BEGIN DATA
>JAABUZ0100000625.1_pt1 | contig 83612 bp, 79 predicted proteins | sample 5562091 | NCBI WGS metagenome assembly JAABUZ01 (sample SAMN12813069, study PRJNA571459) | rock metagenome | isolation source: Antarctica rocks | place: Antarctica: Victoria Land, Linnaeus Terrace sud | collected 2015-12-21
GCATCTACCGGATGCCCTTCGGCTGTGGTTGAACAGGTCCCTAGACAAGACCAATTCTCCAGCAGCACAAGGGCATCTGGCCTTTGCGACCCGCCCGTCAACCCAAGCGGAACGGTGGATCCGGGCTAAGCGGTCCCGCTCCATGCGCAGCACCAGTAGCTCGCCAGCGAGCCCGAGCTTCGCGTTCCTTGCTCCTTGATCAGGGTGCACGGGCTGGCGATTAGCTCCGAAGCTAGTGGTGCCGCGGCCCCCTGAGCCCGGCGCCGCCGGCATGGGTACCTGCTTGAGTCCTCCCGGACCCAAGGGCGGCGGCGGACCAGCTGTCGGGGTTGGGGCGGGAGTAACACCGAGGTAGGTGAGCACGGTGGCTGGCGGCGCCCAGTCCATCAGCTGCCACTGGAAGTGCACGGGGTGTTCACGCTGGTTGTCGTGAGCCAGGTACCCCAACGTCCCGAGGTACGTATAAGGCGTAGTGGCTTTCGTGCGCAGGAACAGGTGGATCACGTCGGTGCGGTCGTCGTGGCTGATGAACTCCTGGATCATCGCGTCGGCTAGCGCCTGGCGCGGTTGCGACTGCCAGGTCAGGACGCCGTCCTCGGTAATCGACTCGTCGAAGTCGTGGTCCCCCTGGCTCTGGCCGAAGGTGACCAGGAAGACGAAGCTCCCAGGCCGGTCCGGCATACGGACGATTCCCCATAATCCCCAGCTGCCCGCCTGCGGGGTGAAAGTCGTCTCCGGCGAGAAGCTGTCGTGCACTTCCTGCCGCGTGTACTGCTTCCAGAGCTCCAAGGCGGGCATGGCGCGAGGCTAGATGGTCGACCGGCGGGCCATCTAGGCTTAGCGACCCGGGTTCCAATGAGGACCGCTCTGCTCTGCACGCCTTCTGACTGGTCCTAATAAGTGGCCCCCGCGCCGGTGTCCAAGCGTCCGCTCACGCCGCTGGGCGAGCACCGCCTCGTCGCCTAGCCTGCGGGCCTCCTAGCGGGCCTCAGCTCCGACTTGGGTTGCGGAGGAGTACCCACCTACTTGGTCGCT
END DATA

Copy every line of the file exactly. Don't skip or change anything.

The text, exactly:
>JAABUZ0100000625.1_pt1 | contig 83612 bp, 79 predicted proteins | sample 5562091 | NCBI WGS metagenome assembly JAABUZ01 (sample SAMN12813069, study PRJNA571459) | rock metagenome | isolation source: Antarctica rocks | place: Antarctica: Victoria Land, Linnaeus Terrace sud | collected 2015-12-21
GCATCTACCGGATGCCCTTCGGCTGTGGTTGAACAGGTCCCTAGACAAGACCAATTCTCCAGCAGCACAAGGGCATCTGGCCTTTGCGACCCGCCCGTCAACCCAAGCGGAACGGTGGATCCGGGCTAAGCGGTCCCGCTCCATGCGCAGCACCAGTAGCTCGCCAGCGAGCCCGAGCTTCGCGTTCCTTGCTCCTTGATCAGGGTGCACGGGCTGGCGATTAGCTCCGAAGCTAGTGGTGCCGCGGCCCCCTGAGCCCGGCGCCGCCGGCATGGGTACCTGCTTGAGTCCTCCCGGACCCAAGGGCGGCGGCGGACCAGCTGTCGGGGTTGGGGCGGGAGTAACACCGAGGTAGGTGAGCACGGTGGCTGGCGGCGCCCAGTCCATCAGCTGCCACTGGAAGTGCACGGGGTGTTCACGCTGGTTGTCGTGAGCCAGGTACCCCAACGTCCCGAGGTACGTATAAGGCGTAGTGGCTTTCGTGCGCAGGAACAGGTGGATCACGTCGGTGCGGTCGTCGTGGCTGATGAACTCCTGGATCATCGCGTCGGCTAGCGCCTGGCGCGGTTGCGACTGCCAGGTCAGGACGCCGTCCTCGGTAATCGACTCGTCGAAGTCGTGGTCCCCCTGGCTCTGGCCGAAGGTGACCAGGAAGACGAAGCTCCCAGGCCGGTCCGGCATACGGACGATTCCCCATAATCCCCAGCTGCCCGCCTGCGGGGTGAAAGTCGTCTCCGGCGAGAAGCTGTCGTGCACTTCCTGCCGCGTGTACTGCTTCCAGAGCTCCAAGGCGGGCATGGCGCGAGGCTAGATGGTCGACCGGCGGGCCATCTAGGCTTAGCGACCCGGGTTCCAATGAGGACCGCTCTGCTCTGCACGCCTTCTGACTGGTCCTAATAAGTGGCCCCCGCGCCGGTGTCCAAGCGTCCGCTCACGCCGCTGGGCGAGCACCGCCTCGTCGCCTAGCCTGCGGGCCTCCTAGCGGGCCTCAGCTCCGACTTGGGTTGCGGAGGAGTACCCACCTACTTGGTCGCT